Also available on: N/A
Developer: Naughty Dog
Publisher: Sony Computer Entertainment
Nathan Drake has returned in what not only promises to be his greatest adventure, but also developer Naughty Dog's biggest challenge. The studio had the unenviable task of topping 2009's Uncharted 2: Among Thieves, a game that pushed boundaries of PS3 hardware and set new standards for the third-person adventure. You might wonder what ground was left to tread for a series that has taken gamers all over the globe, but Naughty Dog delivers surprises by the barrelful in this epic masterpiece.
Uncharted 3: Drake's Deception had a herculean job on its hands beating its predecessor's opening sequence. Scaling train wreckage overhanging a cliff is about as good as introductory stages get, so Naughty Dog went with a relatively subtle kick-off this time around, having Drake become entangled in a good old-fashioned barroom brawl at a backstreet London pub. This stage serves as an introduction to melee combat, and showcases how it's been built on this time around.
Drake has at least a dozen new moves in his repertoire. You can now grab and throw enemies (useful when your back's against the wall or when there's a cliff edge nearby) and take them out by dropping down from above. In addition to this, all of Drake's old moves have been refined. You can still perform single-button stealth takedowns and poleaxe foes with deft counters, but there are numerous new ways to do this, from pulling the pin on an enemy's grenade, to swinging them headfirst into a wall.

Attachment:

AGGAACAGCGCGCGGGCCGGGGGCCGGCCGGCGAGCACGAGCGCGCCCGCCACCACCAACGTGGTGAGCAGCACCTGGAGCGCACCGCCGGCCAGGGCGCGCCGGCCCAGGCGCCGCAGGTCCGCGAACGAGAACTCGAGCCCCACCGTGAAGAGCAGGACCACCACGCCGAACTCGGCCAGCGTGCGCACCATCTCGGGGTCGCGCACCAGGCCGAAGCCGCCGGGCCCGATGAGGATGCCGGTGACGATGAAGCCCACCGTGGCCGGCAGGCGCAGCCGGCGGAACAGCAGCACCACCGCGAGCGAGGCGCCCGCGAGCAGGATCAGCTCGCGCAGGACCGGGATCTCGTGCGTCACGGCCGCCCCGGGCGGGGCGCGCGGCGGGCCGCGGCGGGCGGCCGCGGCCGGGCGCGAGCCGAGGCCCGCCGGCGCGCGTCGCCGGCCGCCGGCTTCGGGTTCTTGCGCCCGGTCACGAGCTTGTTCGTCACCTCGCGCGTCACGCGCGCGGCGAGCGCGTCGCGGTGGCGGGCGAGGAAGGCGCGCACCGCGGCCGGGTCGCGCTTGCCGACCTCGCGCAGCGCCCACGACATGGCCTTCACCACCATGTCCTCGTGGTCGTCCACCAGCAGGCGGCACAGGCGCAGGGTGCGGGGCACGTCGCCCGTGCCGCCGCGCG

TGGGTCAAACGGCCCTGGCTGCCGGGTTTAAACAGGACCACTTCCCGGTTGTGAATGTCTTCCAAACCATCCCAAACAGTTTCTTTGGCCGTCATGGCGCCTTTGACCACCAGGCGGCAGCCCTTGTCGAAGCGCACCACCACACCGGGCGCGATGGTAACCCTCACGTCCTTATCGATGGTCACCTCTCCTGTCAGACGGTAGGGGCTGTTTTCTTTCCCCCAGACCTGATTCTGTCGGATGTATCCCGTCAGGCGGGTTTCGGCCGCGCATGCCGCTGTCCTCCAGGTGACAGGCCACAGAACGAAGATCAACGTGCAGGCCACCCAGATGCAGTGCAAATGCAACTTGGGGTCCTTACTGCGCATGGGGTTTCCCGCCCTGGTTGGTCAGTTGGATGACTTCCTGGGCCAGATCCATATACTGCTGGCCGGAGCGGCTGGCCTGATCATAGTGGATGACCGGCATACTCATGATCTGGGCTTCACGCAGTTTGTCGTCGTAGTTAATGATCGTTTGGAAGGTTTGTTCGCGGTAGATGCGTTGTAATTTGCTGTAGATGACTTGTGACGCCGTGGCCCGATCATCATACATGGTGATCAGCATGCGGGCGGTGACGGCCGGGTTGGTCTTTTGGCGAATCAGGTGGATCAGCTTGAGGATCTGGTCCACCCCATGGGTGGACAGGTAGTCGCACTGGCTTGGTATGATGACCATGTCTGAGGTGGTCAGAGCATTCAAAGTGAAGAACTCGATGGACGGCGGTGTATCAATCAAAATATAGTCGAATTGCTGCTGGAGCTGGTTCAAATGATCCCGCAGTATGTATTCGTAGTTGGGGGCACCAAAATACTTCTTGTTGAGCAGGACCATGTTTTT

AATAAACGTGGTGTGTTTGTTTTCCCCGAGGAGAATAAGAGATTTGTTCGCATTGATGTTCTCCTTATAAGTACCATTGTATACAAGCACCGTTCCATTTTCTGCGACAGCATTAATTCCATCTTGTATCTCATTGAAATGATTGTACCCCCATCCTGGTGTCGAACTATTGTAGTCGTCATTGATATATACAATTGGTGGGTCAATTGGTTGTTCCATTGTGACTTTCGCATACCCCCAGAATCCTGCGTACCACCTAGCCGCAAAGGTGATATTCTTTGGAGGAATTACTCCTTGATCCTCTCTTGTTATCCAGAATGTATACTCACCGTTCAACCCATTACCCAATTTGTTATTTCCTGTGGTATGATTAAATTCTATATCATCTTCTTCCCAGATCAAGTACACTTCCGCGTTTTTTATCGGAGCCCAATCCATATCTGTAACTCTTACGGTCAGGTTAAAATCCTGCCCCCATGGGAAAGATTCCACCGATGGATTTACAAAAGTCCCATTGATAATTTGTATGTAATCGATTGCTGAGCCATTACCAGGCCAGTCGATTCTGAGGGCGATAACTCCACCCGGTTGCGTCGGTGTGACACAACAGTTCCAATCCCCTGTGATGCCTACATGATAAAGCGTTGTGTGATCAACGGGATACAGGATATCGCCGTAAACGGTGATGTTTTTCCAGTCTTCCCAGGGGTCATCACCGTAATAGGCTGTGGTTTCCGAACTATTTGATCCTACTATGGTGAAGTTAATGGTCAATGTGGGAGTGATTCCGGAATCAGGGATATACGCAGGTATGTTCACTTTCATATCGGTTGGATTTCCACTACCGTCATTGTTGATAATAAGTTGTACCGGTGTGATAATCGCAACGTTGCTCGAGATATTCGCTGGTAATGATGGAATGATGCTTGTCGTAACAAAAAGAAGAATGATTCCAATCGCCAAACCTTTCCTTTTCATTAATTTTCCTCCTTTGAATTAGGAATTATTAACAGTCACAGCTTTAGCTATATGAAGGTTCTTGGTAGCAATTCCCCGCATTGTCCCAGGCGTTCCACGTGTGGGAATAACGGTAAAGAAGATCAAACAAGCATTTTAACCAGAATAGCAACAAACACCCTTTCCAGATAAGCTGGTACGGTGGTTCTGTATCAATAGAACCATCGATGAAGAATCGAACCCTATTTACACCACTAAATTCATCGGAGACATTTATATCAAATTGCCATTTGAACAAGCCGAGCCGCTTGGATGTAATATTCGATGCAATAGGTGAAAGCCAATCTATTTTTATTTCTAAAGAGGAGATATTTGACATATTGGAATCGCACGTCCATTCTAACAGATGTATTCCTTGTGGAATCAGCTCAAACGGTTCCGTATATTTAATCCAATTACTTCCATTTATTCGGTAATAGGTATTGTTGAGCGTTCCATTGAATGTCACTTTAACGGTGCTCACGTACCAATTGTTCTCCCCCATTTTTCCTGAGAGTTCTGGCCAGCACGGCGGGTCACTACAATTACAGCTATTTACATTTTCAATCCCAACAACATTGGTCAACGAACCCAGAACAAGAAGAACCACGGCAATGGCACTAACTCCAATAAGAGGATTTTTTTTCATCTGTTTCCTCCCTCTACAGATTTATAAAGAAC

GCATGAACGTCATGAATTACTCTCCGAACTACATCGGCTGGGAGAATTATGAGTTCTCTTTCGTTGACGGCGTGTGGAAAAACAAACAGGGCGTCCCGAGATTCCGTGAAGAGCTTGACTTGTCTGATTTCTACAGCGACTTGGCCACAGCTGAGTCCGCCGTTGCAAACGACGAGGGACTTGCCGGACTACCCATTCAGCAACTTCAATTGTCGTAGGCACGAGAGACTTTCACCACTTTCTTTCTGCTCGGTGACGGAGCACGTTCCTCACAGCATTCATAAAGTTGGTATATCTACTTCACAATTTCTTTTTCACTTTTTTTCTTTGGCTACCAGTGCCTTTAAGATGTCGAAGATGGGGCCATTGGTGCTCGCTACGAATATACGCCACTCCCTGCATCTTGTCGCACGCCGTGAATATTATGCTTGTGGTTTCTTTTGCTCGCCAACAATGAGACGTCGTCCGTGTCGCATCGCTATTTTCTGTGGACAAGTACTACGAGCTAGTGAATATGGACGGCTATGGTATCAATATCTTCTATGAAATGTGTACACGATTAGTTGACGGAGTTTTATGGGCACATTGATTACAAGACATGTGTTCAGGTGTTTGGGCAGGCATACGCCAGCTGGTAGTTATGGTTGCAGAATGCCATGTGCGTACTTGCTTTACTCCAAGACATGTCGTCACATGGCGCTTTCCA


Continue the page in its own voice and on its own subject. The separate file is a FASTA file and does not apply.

The storyline plays out through cinematic cutscenes worthy of the big screen. Drake and his companions are searching for the legendary lost city known as the Iram of the Pillars, or the Atlantis of the Sands. It's your usual mix of globe-trekking adventure, romance and, of course, deception, but there are a host of plot twists you'll never see coming.
The relationship between Drake and his mentor Sully is the focal point here, and we learn a great deal about both adventurers. Chloe Frazer and Elena Fisher are recurring characters from the previous games, while hardboiled cockney thug Charlie Cutter and new villainess Katherine Marlowe make their debuts.